CAPE CANAVERAL, Fla., March 15 (UPI) — NASA scientists discussed options Monday following a problem that occurred during the weekend when space shuttle Discovery’s aft fuel tanks were being vented.
“The Right Reaction Control System … fuel helium tank pressure unexpectedly decreased in unison with the … fuel propellant tank when the fuel tank was vented,” NASA said in a statement. “This indicates that at least one of the two parallel helium isolation valves is leaking or is remaining in the open position when it is expected to be closed.”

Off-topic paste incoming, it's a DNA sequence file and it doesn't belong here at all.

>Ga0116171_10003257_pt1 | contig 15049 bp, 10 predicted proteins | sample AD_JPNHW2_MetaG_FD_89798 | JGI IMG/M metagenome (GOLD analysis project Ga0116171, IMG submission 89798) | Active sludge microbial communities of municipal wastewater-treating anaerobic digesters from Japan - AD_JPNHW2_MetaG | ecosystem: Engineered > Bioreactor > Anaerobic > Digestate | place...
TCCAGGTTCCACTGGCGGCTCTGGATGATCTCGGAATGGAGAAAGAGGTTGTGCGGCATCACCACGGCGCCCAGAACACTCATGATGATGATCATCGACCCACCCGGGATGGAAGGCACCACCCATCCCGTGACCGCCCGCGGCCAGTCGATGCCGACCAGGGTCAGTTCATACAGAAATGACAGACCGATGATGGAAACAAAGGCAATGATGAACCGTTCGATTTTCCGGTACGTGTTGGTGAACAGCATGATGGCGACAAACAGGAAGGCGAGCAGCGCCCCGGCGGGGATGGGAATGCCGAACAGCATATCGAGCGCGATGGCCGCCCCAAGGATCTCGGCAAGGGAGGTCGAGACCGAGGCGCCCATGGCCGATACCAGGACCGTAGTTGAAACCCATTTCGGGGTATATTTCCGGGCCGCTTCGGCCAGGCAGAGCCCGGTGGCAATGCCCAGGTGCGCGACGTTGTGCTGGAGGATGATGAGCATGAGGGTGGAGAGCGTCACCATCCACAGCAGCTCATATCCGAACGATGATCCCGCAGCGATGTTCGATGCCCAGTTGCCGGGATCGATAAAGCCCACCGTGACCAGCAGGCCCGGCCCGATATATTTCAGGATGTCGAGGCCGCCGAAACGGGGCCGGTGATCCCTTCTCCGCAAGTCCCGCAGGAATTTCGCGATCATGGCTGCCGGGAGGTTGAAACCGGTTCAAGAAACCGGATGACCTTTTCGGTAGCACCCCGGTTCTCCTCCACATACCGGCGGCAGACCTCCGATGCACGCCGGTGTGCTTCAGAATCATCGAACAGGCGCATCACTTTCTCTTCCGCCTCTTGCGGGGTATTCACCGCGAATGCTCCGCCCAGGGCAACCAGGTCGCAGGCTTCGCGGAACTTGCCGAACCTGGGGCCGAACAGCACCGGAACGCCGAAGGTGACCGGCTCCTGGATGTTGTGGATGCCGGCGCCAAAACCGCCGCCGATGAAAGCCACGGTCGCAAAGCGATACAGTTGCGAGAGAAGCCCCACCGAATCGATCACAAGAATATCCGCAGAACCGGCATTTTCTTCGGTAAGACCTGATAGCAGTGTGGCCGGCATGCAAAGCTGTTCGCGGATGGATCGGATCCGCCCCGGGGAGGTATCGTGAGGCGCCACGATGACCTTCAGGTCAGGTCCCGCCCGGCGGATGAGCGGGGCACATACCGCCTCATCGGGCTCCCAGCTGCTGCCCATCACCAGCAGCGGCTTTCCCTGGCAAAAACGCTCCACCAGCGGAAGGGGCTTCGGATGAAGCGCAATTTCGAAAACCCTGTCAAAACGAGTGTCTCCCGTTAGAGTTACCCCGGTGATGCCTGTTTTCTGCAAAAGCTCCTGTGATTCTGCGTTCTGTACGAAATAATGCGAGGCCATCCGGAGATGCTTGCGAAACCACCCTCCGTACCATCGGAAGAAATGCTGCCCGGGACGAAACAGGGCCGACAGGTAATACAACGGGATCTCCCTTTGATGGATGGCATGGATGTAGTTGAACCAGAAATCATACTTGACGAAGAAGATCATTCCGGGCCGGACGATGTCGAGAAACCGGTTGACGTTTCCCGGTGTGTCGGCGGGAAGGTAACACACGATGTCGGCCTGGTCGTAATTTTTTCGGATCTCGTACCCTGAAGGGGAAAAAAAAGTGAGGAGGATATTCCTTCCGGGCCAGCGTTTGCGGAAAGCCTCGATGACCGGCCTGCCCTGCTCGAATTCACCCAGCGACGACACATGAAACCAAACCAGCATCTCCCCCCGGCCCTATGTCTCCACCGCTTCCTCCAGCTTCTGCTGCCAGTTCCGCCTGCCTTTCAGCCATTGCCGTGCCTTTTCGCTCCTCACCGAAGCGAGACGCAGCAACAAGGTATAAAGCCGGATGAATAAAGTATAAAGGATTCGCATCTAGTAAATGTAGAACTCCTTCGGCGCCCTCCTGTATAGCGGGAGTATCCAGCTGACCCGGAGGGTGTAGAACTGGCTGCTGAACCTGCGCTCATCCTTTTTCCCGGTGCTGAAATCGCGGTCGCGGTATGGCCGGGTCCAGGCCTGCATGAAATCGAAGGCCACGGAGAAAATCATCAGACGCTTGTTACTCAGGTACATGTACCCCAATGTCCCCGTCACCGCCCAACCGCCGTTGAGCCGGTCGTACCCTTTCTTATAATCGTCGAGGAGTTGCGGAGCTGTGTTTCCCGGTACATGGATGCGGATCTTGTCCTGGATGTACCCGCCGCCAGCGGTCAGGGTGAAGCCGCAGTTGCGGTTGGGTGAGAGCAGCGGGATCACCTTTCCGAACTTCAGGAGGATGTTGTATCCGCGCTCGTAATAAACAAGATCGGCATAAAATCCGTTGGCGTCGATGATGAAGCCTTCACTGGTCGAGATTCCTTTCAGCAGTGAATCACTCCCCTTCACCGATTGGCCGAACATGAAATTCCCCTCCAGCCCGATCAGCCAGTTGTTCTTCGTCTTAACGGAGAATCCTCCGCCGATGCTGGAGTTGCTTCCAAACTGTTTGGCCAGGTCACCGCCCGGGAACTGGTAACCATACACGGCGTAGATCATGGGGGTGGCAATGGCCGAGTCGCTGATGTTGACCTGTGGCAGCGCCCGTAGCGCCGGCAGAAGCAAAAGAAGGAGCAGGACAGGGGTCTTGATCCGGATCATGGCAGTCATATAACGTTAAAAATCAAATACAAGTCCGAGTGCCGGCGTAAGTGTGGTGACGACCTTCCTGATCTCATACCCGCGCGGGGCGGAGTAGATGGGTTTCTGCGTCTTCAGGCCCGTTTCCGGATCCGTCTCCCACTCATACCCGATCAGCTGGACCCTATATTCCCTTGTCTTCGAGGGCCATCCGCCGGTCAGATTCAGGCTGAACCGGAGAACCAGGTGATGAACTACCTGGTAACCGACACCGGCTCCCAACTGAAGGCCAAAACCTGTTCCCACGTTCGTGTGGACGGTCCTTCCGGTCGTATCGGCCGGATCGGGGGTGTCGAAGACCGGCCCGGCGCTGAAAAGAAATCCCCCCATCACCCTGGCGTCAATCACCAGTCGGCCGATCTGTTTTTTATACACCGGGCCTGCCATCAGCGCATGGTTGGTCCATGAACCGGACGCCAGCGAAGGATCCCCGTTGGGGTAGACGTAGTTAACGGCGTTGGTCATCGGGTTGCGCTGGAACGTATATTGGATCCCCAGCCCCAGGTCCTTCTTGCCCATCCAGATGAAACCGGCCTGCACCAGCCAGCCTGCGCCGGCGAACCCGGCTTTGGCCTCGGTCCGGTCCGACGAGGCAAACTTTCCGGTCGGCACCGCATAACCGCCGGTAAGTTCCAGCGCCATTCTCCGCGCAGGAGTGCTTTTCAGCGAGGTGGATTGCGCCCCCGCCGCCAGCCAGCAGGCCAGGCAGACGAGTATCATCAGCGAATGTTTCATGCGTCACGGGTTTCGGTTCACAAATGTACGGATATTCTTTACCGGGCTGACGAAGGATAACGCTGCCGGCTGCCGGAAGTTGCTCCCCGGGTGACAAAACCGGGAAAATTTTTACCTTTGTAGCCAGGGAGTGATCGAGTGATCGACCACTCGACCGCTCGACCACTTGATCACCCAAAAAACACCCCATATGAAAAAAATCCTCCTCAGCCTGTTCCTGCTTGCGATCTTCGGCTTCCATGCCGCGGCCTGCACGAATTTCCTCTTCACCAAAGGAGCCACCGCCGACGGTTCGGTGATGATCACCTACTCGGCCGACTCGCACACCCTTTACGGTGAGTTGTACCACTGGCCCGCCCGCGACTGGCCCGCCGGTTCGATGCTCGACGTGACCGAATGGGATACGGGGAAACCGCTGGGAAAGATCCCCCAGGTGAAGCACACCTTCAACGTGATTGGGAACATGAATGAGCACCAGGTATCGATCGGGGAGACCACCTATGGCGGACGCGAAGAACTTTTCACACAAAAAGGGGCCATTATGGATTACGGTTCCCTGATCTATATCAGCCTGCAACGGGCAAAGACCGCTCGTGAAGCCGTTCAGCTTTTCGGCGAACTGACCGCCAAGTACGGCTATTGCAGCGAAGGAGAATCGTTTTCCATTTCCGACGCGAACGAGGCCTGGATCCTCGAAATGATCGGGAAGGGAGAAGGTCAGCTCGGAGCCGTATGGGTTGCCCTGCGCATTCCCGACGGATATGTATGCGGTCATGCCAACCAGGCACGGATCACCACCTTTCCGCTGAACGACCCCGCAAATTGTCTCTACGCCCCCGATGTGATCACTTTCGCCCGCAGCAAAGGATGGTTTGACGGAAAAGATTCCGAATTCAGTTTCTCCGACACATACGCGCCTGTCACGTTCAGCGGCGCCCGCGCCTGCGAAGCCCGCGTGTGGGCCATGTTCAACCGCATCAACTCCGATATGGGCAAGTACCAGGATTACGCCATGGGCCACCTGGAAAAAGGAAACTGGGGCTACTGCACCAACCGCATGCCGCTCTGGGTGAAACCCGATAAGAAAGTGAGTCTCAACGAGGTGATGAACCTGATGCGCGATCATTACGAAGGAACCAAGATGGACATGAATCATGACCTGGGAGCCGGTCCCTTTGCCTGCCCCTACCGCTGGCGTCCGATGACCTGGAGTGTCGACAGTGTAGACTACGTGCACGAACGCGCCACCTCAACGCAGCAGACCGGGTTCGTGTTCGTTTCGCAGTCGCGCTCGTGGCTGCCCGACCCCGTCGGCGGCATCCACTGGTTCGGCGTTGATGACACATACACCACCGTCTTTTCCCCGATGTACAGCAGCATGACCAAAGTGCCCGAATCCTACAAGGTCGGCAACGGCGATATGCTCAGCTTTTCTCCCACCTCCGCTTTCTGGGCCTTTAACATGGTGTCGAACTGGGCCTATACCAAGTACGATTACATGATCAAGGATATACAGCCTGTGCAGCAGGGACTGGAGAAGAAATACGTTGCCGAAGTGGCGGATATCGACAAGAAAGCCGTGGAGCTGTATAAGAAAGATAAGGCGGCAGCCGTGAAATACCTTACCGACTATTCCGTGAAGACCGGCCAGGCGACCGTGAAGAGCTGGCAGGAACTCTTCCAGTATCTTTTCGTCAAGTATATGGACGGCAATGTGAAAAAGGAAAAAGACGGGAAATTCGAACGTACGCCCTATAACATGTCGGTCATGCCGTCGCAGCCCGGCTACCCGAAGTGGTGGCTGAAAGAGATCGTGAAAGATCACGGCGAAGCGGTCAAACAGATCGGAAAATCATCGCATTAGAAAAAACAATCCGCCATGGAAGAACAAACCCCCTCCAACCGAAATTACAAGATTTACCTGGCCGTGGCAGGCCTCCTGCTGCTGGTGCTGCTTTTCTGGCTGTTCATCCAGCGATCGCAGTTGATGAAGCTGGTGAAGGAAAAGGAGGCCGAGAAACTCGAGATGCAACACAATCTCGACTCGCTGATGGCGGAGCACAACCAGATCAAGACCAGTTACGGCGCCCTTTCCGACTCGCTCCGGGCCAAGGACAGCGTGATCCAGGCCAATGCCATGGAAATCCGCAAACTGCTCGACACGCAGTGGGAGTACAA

The two helium system regulators, a primary and a secondary, will be tested to verify they are functioning correctly. Scientists said both regulators are “downstream” of the isolation valves, and help to maintain helium pressure to the fuel tank. Knowing whether the regulators are operating correctly is a key factor for managers who must decide whether to proceed with launch preparations. The test is expected to occur late this week.
NASA said managers now expect to move Discovery’s STS-131′s payload to Launch Pad 39A starting at 12:01 a.m. EDT Friday.
Officials said the launch — the 33rd shuttle mission to the International Space Station — is still set for April 5 at 6:21 a.m. EDT, with a few days of contingency left in the schedule to make that liftoff date.
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